Be sure to check back here soon! Hopefully I'll have a chance to put up some pictures and stories about albatross by the end of the week!
In about 3 hours, I'll be flying out to Midway! I'll be travelling 1,500 miles to the tiny atoll of Midway and spending the next four months there helping with research and conservation efforts, with a special emphasis on the albatross nesting on Midway (Laysan, Black-footed, and sometimes the Short-tailed) as well as invasive vegetation removal. Fingers crossed, the internet will be fast enough that I can continue to update this blog (somewhat...!) regularly and post some small pictures.
I arrived in Hawai'i yesterday and it seemed incredibly surreal. It had just snowed in the foothills around Boise and all of a sudden I was in +70 degree sunshiney weather! Folks were out surfing en masse, the water was surprisingly warm (I'm used to the cold waters off of the Oregon and Washington coast), and the vegetation and trees were so incredibly green, verdant, and tropical. But the most surprisingly of all was (of course!) the birds! Walking along the beach by the hotel I was staying in seemed like a stroll through a tropical rainforest- the trees were full of singing and chattering birds, although they were hard to pick out. Today I spent the morning trying to identify all the species around me and definitely saw and heard numerous lifers, including Pacific Golden Plovers, Common Mynas, Red-crested Cardinal, Red-whiskered Bulbuls, Red-vented Bulbuls, Zebra Doves, Spotted Doves, Common Fairy Terns, Black-crowned Night-Herons, Cattle Egrets, White-rumped Shamas, and Java Sparrows. As excited as I was to see these exotic birds, most of them indeed were exotic- that is to say, introduced to Hawai'i. So, unfortunately I have not seen many truly endemic species of Hawai'i but soon (very soon!) I'll be on an island with 2-3 million seabirds!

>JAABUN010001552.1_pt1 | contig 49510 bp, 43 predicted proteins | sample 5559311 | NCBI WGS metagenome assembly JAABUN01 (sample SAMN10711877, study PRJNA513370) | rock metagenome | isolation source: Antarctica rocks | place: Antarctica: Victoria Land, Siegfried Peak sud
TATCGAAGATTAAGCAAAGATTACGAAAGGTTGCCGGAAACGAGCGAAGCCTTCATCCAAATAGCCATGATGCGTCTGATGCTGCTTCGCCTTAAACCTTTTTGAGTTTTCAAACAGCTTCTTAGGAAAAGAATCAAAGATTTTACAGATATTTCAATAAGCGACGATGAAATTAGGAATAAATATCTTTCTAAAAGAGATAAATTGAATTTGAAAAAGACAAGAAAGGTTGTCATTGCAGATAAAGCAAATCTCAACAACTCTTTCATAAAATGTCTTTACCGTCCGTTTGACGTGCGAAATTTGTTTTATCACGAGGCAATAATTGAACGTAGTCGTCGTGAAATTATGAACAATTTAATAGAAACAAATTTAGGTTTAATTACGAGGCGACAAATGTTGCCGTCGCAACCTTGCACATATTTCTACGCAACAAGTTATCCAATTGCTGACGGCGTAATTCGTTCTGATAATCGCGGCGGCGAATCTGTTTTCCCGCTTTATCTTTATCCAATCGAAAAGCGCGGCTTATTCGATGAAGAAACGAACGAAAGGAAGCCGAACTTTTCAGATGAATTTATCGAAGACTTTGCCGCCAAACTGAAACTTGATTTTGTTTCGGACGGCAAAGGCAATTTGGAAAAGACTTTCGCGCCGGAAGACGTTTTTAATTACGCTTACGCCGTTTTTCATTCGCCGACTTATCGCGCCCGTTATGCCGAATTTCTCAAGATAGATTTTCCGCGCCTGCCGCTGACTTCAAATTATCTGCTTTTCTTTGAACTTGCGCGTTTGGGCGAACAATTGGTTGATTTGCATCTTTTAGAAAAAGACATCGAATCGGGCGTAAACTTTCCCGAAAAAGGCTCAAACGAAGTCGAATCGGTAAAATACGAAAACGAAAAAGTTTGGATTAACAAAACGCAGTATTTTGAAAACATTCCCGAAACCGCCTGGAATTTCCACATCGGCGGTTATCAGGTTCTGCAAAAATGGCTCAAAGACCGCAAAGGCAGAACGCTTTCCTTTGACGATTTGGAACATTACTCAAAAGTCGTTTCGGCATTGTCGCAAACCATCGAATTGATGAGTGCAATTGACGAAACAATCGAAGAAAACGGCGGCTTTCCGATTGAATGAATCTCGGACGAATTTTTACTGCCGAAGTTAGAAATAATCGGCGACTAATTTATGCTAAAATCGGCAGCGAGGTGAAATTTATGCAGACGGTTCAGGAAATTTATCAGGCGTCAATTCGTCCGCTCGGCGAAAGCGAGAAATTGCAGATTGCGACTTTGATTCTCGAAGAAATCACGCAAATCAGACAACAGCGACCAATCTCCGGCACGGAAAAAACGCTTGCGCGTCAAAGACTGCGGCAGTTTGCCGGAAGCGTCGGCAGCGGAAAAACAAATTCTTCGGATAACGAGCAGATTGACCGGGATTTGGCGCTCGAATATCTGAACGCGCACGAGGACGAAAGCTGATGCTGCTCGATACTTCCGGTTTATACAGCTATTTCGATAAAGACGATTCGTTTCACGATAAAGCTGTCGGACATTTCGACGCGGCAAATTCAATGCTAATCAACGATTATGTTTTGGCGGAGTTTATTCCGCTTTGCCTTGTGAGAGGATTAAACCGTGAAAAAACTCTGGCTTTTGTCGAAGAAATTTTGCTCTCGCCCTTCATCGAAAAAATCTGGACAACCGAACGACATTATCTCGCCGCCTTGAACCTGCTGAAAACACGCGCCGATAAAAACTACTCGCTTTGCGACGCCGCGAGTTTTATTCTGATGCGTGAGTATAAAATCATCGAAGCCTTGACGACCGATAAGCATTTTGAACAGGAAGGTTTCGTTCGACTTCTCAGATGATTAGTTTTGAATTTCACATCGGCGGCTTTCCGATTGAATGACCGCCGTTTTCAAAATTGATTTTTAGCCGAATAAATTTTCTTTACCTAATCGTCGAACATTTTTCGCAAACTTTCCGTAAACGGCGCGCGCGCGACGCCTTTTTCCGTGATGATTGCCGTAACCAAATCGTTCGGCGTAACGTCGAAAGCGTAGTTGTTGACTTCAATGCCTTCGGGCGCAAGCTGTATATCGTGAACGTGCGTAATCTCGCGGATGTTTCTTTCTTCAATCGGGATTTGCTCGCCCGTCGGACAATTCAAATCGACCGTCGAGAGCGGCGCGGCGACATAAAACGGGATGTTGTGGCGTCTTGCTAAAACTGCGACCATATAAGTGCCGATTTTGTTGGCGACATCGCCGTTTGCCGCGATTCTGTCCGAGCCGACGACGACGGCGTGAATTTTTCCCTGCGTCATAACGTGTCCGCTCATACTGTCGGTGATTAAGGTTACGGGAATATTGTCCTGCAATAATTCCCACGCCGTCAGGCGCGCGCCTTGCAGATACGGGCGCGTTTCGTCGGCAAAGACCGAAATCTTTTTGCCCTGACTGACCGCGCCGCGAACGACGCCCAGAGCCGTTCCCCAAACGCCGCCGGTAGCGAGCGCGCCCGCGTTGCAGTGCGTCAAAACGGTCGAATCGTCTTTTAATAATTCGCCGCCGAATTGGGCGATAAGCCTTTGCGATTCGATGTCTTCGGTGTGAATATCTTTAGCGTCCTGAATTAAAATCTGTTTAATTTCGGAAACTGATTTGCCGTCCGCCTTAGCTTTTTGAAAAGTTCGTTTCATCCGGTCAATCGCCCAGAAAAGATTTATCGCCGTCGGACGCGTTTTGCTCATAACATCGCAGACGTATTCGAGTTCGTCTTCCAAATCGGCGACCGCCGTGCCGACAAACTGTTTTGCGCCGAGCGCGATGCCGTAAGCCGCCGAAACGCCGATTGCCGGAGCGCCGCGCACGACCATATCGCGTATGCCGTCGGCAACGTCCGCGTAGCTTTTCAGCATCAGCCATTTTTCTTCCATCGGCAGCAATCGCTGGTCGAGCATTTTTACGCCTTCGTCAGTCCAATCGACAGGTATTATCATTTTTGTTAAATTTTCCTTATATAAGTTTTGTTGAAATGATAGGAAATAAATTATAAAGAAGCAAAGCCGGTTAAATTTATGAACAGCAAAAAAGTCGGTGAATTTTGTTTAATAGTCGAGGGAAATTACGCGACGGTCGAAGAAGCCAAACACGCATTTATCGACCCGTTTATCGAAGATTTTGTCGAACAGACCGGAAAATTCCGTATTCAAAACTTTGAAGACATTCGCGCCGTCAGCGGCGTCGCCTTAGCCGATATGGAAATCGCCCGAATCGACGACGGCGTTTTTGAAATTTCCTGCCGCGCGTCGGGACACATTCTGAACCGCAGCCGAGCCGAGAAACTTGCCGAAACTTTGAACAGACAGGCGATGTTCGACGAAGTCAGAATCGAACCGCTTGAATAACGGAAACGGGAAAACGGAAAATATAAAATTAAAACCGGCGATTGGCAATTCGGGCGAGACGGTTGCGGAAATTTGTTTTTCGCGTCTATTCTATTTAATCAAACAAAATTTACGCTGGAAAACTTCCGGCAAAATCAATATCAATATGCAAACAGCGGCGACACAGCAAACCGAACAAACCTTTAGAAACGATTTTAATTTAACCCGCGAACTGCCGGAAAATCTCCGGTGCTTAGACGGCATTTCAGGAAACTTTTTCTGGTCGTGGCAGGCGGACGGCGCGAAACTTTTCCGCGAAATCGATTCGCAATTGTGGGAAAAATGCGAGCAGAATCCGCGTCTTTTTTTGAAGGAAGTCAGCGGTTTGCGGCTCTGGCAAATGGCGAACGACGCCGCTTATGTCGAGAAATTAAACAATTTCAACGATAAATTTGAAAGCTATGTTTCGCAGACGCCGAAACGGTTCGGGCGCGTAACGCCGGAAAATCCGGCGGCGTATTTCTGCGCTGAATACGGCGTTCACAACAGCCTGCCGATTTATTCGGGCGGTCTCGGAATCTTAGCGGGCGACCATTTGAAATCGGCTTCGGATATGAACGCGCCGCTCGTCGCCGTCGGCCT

Wieteke Holthuijzen: budding environmental scientist, passionate birder.